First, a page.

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Subdued Cuba Prepares Memorial for Castro


The Uncertain Legacy of Fidel Castro

The small country of Cuba, which has long played an outsize role in world politics, faces an uncertain future after the death of an icon of the revolutionary left.

Photo by Ramon Espinosa/Associated Press. Watch in Times Video »

HAVANA — Cuba is preparing for Fidel Castro’s final public appearance: a two-day memorial offering Cubans a chance to pay their respects.

Details of Mr. Castro’s death on Friday night, at the age of 90, have yet to be made public. But as if performing a play that had been rehearsed for a decade, the government continued to roll out plans for what official statements have called a nine-day period of “Duelo Nacional,” or national mourning.

Government employees have begun setting up speakers and yellow crowd-control gates at the Plaza de la Revolución, where the memorial will begin on Monday. Granma, the main government newspaper, published a special edition on Mr. Castro’s life and achievements.

Statements and articles in government news outlets have also been lionizing Mr. Castro’s life and achievements — “All of Cuba With Fidel,” said one headline — while warning that liquor sales would be limited nationwide until next Sunday, when the mourning period is scheduled to end at noon.

“Public activities and events will be suspended, and national flags will fly at half-staff in public buildings and military installations,” Granma reported. “Radio and television will continue with programming that is informative, patriotic and historical.”

Fidel Castro: 1926-2016

A master of image and myth, Mr. Castro believed himself to be the messiah of his fatherland, an indispensable force with authority from on high to control Cuba and its people.

All across Havana on Saturday night and Sunday morning, Cubans seemed quieter, more cautious, less certain of what the future might hold.

Several nightclubs stayed closed on Saturday night. Traffic lessened, and the usual weekend music and revelry seemed dialed back. Many predicted that the somber mood — both sincere and enforced by the state — would hold until Mr. Castro’s ashes were interred in Santiago de Cuba next Sunday after a procession along the country’s central highway.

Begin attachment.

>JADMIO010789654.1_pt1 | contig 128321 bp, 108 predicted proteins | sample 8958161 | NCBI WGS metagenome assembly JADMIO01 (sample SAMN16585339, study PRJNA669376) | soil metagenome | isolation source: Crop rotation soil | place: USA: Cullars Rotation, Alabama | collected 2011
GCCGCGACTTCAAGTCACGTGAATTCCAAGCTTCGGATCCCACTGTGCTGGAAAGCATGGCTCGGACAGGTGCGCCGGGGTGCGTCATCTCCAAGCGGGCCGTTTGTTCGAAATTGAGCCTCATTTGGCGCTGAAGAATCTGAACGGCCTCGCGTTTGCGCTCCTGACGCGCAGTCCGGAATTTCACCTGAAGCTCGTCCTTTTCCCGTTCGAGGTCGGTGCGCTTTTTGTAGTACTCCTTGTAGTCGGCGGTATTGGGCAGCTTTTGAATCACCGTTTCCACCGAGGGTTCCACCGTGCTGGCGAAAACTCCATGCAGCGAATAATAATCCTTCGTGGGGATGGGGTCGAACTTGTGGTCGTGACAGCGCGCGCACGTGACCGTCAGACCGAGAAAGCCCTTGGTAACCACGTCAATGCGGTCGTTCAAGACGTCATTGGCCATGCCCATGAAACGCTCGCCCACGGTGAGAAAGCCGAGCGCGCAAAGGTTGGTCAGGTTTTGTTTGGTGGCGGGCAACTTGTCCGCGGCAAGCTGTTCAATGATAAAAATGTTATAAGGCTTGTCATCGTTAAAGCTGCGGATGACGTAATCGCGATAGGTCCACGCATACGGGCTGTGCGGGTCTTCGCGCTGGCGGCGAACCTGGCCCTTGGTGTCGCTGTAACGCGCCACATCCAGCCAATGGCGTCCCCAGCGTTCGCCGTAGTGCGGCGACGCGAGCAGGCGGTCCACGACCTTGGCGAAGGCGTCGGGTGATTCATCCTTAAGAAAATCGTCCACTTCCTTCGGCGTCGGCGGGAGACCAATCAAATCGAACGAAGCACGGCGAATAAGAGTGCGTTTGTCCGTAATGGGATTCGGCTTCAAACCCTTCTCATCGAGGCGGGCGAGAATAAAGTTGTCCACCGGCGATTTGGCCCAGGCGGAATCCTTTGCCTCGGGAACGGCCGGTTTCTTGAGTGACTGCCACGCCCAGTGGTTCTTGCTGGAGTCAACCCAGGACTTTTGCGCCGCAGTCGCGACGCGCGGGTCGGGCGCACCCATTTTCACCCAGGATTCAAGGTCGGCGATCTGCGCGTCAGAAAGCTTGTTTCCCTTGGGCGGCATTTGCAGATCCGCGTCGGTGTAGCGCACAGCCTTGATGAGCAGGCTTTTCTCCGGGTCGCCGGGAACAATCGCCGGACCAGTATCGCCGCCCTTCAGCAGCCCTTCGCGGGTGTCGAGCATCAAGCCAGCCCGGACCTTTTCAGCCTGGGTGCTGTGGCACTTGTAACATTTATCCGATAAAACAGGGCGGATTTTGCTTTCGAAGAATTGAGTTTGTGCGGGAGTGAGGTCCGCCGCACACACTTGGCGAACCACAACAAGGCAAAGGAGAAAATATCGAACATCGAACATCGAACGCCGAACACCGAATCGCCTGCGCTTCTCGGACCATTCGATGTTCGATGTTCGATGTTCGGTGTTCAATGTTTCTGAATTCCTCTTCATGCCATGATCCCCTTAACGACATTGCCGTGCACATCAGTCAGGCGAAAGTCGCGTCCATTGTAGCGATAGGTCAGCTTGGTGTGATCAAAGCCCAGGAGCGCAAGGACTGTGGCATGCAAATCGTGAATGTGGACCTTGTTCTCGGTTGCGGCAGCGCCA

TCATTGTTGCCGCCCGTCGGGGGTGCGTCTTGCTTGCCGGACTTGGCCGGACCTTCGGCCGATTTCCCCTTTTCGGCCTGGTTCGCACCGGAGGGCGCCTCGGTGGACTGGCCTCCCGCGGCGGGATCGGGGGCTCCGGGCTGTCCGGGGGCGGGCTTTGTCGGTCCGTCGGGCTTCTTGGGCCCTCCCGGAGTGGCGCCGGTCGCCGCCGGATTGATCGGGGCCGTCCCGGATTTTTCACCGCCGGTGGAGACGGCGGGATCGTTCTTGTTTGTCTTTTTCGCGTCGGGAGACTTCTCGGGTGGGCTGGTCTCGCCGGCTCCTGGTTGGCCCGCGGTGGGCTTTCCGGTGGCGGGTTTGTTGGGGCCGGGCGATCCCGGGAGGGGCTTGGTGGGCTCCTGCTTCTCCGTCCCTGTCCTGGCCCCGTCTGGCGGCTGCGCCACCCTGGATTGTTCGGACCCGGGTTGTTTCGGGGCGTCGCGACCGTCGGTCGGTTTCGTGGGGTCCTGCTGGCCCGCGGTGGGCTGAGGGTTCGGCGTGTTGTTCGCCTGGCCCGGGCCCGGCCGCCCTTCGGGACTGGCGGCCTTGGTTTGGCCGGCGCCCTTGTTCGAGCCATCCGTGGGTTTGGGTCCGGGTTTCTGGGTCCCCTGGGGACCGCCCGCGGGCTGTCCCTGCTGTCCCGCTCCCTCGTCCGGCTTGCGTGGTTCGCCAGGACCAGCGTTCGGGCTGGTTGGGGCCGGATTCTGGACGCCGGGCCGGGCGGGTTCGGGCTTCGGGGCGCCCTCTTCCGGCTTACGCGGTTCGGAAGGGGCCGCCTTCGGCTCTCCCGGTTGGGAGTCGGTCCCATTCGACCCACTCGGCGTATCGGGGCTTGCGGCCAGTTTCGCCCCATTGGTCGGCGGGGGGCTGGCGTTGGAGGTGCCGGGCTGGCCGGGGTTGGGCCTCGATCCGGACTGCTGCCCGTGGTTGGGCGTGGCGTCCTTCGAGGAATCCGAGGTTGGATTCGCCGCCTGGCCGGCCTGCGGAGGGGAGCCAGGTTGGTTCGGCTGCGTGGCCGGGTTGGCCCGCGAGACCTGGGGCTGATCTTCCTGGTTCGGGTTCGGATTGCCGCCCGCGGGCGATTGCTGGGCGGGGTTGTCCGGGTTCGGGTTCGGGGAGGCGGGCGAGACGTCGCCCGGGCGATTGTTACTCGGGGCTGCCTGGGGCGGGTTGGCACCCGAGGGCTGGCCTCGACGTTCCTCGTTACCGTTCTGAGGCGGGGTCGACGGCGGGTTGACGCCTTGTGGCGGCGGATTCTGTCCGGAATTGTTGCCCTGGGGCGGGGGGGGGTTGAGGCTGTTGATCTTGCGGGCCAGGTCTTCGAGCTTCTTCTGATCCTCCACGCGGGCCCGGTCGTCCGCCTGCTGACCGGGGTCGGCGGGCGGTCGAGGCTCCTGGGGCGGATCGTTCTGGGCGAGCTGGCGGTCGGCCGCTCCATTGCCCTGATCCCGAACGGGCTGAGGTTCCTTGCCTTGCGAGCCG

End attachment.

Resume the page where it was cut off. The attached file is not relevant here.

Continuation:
Elian Gonzalez, the center of an international custody battle waged by Fidel Castro nearly two decades ago, returned to the public eye on Sunday to praise the leader who fought to return him to Cuba.

Echoing the round-the-clock adulation on state media, Mr. Gonzalez said on government-run television that the Cuban leader’s legacy will long outlive him.

It’s “not right to talk about Fidel in the past tense … but rather that Fidel will be,” Mr. Gonzalez said. “Today more than ever, make him omnipresent.”

At one of Havana’s most popular Wi-Fi hot spots — behind the imposing Capitolio building, which is being restored to hold the country’s national legislature — the crowds were smaller than usual after dark on Saturday.

Several young Cubans could be seen scrolling through Facebook and pointing out what relatives and friends around the world were sharing about Mr. Castro’s death.

Only a handful were talking to those relatives by video chat, which is usually the most popular activity in the hot spots spread across Havana.

Tourists in the group said they were surprised but pleased to have been on the island during such a historic moment.

“I’m definitely going tomorrow to see everyone saying goodbye to Fidel,” said Miguel Castillo, 52, a visitor from Costa Rica. “He was a symbol of resistance. The people of Latin America had long been listening to his voice, to his call for autonomy.”


My Three Days With Fidel

Richard Eder, a former New York Times foreign correspondent, recalls interviewing the Cuban leader.

Photo by Jack Manning/The New York Times. Watch in Times Video »

Marini Danilo, 30, a tourist from Italy, said he couldn’t believe his vacation had turned into a chance “to live in such a big story.”

“For me, he was just another dictator,” Mr. Danilo said. “He was not my dictator, he was Cuba’s, but it feels crazy to be here.”

At least on Sunday, the scale of the goodbye for Mr. Castro was hard to gauge.

Cubans have long known that when the world is watching, so are the state authorities: During international conferences, during President Obama’s visit in March and, now, after Mr. Castro’s death, the presence of state security becomes more intense, both in the streets and behind the scenes.

Even without such clear warnings, Cubans — after decades of living under Mr. Castro and his brother Raúl — know that in such moments they are expected to behave and to say very little, especially to visiting reporters.

So far, grief and memorialization have been dominated by the state. There have been only occasional public expressions or gatherings of any kind: a few students from a young Communist group getting together to grieve publicly on Saturday; a small group of Cubans waving flags on the Malecón, the city’s seaside boulevard.

At the Plaza de la Revolución on Saturday night, the wide expanse of concrete was empty except for the police, some soldiers — and exactly four visitors snapping photos. But starting on Monday, Cubans expect to see thousands of others, for the final spectacle of the Fidel Castro era.

Source: NYT > World

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